2008 Article Excerpt:
Elizabeth Lyon talks about how
writers can craft a winning nonfiction
" ... Instead of writing a complete (nonfiction) manuscript, you'll need to create a compelling book proposal that answers the seven questions agents and editors consider ...
Why you? Are you an authority on the subject, or could you become one?
Why now? Two common reasons for a book's rejection: It's already been done, and it's never been done! Is your book a rehash of existing books on the subject?
Who is your audience? Remember the publishing adage: 'A book written for everyone is a book written for no one.'
What books already exist on the subject? Finding similar books to yours doesn't quash your chances of getting published. They actually help you refine your idea and define how it's unique.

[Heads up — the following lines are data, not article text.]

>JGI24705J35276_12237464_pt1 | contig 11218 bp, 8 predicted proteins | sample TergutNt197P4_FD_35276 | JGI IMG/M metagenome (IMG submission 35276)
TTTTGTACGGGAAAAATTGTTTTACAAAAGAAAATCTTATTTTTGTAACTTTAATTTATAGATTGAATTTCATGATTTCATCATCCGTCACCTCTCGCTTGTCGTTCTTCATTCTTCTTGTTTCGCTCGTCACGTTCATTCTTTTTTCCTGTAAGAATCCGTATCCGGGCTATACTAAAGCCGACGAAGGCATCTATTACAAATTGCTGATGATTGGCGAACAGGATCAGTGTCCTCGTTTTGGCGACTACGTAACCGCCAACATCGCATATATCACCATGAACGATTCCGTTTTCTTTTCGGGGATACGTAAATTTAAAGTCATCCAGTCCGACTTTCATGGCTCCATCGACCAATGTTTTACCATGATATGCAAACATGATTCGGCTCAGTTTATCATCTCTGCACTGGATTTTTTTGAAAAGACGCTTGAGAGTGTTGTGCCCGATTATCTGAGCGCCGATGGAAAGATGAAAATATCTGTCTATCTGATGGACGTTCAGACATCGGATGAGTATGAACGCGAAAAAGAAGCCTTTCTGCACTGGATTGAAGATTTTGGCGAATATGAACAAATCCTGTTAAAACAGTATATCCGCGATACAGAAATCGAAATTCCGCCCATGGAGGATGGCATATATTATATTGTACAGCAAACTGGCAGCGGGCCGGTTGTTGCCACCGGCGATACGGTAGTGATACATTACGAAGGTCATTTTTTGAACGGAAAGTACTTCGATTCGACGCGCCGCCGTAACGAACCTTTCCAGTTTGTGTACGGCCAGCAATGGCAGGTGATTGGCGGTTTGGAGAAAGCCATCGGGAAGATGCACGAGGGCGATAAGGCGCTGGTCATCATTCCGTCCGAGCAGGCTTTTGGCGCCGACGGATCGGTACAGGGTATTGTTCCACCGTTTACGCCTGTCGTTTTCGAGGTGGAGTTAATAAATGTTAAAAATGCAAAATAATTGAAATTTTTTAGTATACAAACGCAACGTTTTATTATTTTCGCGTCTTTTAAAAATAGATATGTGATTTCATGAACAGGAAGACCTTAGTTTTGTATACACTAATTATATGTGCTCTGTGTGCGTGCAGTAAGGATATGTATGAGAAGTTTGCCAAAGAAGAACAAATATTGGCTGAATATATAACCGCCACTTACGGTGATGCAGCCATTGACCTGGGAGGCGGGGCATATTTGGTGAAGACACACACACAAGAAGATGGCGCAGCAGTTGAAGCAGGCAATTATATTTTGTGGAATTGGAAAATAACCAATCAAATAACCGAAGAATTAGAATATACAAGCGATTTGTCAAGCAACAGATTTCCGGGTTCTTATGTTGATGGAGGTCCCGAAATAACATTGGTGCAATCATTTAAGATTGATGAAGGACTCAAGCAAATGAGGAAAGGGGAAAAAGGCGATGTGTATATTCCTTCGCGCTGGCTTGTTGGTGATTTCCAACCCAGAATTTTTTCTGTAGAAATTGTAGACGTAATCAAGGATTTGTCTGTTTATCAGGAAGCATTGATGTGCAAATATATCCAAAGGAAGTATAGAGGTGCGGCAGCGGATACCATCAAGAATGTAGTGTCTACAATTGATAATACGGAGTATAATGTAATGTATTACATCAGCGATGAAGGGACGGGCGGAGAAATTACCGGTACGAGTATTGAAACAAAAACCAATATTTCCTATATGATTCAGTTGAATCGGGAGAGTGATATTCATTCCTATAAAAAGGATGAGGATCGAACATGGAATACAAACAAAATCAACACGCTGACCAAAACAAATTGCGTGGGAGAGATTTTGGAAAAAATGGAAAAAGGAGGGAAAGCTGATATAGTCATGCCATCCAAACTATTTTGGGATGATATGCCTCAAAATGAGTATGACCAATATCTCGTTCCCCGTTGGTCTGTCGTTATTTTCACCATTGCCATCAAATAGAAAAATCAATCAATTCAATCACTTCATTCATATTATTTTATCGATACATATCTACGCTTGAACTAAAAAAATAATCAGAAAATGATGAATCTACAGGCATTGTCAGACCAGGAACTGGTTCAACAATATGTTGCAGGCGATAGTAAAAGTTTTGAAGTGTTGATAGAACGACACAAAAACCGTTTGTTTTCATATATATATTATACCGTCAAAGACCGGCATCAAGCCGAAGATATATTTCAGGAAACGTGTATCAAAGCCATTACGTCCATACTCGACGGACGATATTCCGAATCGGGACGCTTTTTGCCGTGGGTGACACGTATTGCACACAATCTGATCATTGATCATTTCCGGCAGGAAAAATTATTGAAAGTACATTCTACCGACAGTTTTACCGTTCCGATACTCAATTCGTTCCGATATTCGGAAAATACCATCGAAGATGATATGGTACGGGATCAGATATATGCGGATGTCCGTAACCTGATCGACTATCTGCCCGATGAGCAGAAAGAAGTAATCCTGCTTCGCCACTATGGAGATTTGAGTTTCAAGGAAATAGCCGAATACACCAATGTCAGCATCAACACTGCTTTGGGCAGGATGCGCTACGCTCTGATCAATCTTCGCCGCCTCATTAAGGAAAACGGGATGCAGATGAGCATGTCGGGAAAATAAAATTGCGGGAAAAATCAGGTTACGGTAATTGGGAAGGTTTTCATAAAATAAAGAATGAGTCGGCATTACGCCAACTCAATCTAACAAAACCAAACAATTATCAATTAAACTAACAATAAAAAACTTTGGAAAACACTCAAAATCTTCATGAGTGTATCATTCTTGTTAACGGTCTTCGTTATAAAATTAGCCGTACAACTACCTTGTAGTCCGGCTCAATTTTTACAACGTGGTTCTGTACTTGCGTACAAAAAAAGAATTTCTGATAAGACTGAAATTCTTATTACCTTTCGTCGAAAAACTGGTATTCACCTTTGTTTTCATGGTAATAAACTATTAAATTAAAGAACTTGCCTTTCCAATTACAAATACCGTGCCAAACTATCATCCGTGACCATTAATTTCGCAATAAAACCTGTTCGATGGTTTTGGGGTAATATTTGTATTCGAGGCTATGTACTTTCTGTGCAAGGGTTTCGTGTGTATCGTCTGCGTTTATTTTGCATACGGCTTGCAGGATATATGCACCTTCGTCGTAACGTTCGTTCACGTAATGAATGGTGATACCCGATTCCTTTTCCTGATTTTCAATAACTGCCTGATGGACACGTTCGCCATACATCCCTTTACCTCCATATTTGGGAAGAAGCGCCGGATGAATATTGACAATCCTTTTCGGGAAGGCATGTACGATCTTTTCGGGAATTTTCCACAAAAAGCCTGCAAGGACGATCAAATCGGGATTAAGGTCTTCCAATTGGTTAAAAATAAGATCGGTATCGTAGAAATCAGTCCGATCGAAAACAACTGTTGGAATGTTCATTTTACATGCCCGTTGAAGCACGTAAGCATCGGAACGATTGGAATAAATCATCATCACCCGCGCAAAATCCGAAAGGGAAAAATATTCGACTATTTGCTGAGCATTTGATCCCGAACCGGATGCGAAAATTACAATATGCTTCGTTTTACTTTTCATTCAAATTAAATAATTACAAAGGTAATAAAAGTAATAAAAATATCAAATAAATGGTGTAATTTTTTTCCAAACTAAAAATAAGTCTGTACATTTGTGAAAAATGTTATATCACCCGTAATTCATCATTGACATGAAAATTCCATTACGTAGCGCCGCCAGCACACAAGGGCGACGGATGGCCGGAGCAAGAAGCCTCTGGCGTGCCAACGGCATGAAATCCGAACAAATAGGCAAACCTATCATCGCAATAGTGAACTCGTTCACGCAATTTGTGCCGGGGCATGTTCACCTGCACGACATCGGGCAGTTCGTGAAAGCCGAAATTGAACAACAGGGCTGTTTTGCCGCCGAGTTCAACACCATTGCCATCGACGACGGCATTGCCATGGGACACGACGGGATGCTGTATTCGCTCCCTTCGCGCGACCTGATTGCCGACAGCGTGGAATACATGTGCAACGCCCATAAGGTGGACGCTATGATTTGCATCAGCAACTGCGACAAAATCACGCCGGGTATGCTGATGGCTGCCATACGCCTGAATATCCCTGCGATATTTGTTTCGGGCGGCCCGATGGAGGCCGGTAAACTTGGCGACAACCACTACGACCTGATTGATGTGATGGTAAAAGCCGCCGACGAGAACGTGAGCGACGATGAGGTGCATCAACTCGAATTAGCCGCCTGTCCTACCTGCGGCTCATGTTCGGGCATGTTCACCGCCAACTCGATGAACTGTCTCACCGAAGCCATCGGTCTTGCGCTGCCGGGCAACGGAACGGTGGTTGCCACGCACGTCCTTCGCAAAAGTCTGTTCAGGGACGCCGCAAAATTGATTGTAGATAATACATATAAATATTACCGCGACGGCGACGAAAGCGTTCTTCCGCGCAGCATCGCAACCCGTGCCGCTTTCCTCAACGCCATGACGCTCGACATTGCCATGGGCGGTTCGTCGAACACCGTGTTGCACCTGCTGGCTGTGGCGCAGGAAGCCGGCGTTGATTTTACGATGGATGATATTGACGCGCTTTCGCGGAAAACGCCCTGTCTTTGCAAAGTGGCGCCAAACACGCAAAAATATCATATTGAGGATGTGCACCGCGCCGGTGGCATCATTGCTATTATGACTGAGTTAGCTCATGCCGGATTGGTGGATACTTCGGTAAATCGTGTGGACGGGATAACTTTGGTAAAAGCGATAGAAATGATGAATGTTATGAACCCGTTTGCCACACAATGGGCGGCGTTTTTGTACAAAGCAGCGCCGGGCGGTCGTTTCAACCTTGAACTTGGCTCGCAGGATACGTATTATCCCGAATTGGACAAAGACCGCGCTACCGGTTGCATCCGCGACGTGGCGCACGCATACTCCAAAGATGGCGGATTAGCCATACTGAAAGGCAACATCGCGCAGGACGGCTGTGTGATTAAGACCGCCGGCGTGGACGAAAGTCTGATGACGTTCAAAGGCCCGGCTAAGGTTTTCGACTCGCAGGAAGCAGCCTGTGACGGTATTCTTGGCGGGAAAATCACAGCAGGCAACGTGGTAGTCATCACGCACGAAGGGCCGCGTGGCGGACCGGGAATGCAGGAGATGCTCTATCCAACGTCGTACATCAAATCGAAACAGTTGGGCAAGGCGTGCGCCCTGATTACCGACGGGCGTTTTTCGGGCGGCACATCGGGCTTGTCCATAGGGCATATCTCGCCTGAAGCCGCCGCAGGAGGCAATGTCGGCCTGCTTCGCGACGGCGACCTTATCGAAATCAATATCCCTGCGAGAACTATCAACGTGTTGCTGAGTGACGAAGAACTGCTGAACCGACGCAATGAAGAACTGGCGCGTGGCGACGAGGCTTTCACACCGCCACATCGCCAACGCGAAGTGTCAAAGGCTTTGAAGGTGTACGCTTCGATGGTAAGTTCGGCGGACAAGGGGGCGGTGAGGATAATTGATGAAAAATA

How well can you write? A book's style, diction, vocabulary, density of detail, and organization vary according to its subject and intended audience.
Do you have an established platform? Without a national platform, you can still succeed, but your book will probably find a home with a smaller or specialized press.
What kind of book organization have you planned? Your book's uniqueness defines your slant, which is your perspective and approach to the subject, and allows you to create a title and subtitle that reflect it. Next, you can plan the table of contents."
- "Professional Proposals: Launching a Winning Nonfiction Proposal" (page 45)
The 2008 edition is outdated now,
so snag the new 2010 edition!
While Guide to Literary Agentsis best known for its large and detailed list of literary agencies, every edition has plenty of informational articles and interviews designed to help writers perfect their craft and contact agents wisely. The 2008 edition is no different, with more than 80 pages of articles addressing numerous writing and publishing topics.